Samsung has announced that it has completed development of the world’s first GDDR7 chip. The memory has a data transfer rate of 32 GT/s, uses pulse amplitude modulation (PAM3) and promises a 20% improvement in power efficiency compared to GDDR6.
At a data rate of 32 GT/s, GDDR7 has a bandwidth of 128 GB/s, which is significantly more than the 89.6 GB/s per chip provided by GDDR6X at 22.4 GT/s. The 32GT/s 384-bit GDDR7 memory subsystem delivers a whopping 1,536 TB/s of bandwidth, well above the 1,008 TB/s of the GeForce RTX 4090.
To achieve unprecedented high speed, GDDR7 uses PAM3 pulse amplitude modulation with three different signal levels (-1, 0 and +1). This mechanism allows three bits of data to be transmitted in two cycles, which is more efficient than the two-level NRZ used in GDDR6. However, it is important to note that PAM3 signals are more difficult to generate and decode than NRZ (which means additional power consumption) and may be more susceptible to noise and interference. But it looks like the benefits of PAM3 outweigh its problems, so it will be adopted for GDDR7 and USB4 v2.
GDDR7 memory is 20% more energy efficient than GDDR6, although Samsung hasn’t specified a method to measure this. Typically, memory manufacturers measure the power per bit transmitted.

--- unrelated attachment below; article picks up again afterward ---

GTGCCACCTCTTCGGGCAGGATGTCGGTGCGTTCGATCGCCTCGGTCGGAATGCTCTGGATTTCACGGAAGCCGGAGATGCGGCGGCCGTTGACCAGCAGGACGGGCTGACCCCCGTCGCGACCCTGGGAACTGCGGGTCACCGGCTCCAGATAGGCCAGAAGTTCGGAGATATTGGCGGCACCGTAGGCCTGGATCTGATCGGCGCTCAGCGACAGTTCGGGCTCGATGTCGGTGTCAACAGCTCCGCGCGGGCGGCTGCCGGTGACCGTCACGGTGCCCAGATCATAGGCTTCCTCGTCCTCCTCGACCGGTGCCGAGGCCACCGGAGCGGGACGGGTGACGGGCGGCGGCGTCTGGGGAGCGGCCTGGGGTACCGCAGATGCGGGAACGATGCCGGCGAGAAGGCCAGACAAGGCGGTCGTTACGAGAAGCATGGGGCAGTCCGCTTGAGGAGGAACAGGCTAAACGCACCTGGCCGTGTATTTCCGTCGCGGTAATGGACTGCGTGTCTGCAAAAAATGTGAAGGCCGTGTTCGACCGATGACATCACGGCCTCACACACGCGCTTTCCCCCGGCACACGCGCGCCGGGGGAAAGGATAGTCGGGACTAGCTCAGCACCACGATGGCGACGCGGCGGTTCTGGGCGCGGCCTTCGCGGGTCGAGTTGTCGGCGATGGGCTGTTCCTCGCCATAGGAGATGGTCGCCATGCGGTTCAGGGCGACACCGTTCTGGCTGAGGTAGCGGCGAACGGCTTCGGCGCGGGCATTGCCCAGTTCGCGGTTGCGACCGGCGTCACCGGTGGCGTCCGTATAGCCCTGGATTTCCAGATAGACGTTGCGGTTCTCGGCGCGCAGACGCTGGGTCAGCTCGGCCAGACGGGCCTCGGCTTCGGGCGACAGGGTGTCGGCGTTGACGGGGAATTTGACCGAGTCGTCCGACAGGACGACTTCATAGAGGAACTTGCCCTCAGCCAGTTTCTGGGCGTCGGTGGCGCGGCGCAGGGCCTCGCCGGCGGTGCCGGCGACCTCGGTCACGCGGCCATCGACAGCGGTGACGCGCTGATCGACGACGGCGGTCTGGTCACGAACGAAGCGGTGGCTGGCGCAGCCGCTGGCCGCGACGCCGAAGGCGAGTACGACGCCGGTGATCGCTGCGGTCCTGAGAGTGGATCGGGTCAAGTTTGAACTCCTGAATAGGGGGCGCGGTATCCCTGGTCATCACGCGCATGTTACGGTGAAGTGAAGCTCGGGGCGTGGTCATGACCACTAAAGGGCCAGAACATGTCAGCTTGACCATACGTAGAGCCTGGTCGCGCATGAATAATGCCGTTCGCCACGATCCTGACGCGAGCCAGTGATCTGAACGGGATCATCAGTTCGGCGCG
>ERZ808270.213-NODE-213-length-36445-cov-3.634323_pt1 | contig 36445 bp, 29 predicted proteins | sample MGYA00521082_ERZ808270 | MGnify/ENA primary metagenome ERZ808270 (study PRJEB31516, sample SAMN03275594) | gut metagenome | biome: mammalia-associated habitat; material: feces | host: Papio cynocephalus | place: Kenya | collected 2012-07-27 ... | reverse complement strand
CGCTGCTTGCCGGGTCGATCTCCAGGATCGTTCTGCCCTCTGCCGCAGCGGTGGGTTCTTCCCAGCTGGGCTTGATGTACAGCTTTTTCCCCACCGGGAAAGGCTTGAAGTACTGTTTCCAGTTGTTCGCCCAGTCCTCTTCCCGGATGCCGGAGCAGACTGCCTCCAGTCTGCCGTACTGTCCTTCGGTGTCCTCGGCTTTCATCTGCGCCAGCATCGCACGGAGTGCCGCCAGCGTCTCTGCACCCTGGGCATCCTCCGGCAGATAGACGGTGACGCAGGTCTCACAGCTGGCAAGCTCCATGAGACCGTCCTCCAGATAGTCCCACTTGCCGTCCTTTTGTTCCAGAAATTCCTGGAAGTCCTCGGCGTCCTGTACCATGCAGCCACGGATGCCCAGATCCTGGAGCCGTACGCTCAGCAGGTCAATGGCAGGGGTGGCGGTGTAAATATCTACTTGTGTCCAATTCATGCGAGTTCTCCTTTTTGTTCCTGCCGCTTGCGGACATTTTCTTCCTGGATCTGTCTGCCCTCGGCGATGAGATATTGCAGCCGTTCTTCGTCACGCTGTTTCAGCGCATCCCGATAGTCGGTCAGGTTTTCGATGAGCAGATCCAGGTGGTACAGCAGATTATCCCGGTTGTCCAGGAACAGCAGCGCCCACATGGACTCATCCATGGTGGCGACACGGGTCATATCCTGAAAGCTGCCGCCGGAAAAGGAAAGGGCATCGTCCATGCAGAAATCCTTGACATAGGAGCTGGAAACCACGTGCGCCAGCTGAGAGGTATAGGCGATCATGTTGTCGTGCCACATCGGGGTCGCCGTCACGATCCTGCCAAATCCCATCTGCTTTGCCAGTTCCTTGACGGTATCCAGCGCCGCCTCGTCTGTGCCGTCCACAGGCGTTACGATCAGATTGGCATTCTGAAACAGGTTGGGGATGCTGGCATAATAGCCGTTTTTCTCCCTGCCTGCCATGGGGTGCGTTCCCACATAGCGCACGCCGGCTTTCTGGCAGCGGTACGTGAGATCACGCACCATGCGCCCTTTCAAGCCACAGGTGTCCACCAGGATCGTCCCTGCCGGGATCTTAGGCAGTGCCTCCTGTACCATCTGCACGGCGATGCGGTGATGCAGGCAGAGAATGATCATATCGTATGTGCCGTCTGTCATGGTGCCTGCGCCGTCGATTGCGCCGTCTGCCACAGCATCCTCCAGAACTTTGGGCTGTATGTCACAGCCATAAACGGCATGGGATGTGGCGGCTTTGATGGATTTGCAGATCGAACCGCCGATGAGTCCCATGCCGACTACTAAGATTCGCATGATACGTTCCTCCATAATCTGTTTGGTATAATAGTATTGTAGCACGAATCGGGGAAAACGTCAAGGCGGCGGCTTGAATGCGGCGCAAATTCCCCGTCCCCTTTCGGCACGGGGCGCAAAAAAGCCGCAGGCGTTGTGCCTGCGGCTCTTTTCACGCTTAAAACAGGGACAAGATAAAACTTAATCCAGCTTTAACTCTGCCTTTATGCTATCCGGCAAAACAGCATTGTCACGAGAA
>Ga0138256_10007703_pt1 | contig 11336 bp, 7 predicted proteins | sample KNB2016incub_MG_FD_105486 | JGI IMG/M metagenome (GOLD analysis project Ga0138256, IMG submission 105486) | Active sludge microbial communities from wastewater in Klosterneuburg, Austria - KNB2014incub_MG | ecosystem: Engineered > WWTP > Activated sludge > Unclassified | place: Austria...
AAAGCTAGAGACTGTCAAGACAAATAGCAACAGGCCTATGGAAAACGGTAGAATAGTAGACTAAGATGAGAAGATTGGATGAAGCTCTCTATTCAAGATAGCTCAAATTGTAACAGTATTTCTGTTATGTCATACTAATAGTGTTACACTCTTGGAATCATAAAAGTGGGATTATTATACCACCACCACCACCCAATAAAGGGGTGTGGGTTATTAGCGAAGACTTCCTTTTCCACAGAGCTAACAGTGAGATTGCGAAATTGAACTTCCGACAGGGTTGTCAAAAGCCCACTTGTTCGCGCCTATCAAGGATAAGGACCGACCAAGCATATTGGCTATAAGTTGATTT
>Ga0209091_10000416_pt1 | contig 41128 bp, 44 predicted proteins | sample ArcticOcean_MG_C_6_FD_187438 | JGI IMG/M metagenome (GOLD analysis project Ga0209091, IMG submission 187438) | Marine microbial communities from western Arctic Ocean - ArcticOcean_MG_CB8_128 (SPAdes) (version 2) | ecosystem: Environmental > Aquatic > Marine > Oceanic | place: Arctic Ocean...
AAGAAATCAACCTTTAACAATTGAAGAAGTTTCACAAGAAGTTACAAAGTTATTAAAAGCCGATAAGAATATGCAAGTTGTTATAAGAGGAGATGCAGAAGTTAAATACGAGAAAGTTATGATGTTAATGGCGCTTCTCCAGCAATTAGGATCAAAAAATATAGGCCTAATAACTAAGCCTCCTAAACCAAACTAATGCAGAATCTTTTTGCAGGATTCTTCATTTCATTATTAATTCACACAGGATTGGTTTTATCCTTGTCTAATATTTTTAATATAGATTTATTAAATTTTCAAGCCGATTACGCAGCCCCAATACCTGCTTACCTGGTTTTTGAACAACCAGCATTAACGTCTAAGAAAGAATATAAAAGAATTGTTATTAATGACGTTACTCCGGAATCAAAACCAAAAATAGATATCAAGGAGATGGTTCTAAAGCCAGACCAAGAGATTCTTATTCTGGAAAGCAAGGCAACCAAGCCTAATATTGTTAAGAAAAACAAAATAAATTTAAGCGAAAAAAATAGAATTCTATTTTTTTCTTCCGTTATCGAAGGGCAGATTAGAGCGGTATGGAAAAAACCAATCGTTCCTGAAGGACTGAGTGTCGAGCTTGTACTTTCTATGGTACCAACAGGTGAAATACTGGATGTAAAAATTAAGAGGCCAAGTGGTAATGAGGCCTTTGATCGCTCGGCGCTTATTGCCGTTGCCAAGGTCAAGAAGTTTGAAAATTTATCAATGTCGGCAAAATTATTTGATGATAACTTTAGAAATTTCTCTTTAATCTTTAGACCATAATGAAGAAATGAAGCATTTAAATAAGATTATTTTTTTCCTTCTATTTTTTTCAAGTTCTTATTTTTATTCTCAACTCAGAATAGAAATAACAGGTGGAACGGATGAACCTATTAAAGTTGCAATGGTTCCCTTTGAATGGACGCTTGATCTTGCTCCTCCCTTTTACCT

However, this does not mean that GDDR7 memory chips and controllers will consume less than GDDR6. PAM3 encoding is more complex and requires more power. Samsung is talking about using an epoxy molding compound (EMC) with high thermal conductivity and 70% lower thermal resistance for the GDDR7 packaging to ensure the active components don’t overheat. This indicates a stronger heating of the GDDR7 memory, especially when running at high clock speeds.
Samsung did not say when it plans to start mass production of GDDR7 and what process will be used. Given the announcements of new graphics architectures from AMD and NVIDIA every two years, it is logical to expect that graphics cards with GDDR7 will hit the market in 2024.
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Source: Tom’s Hardware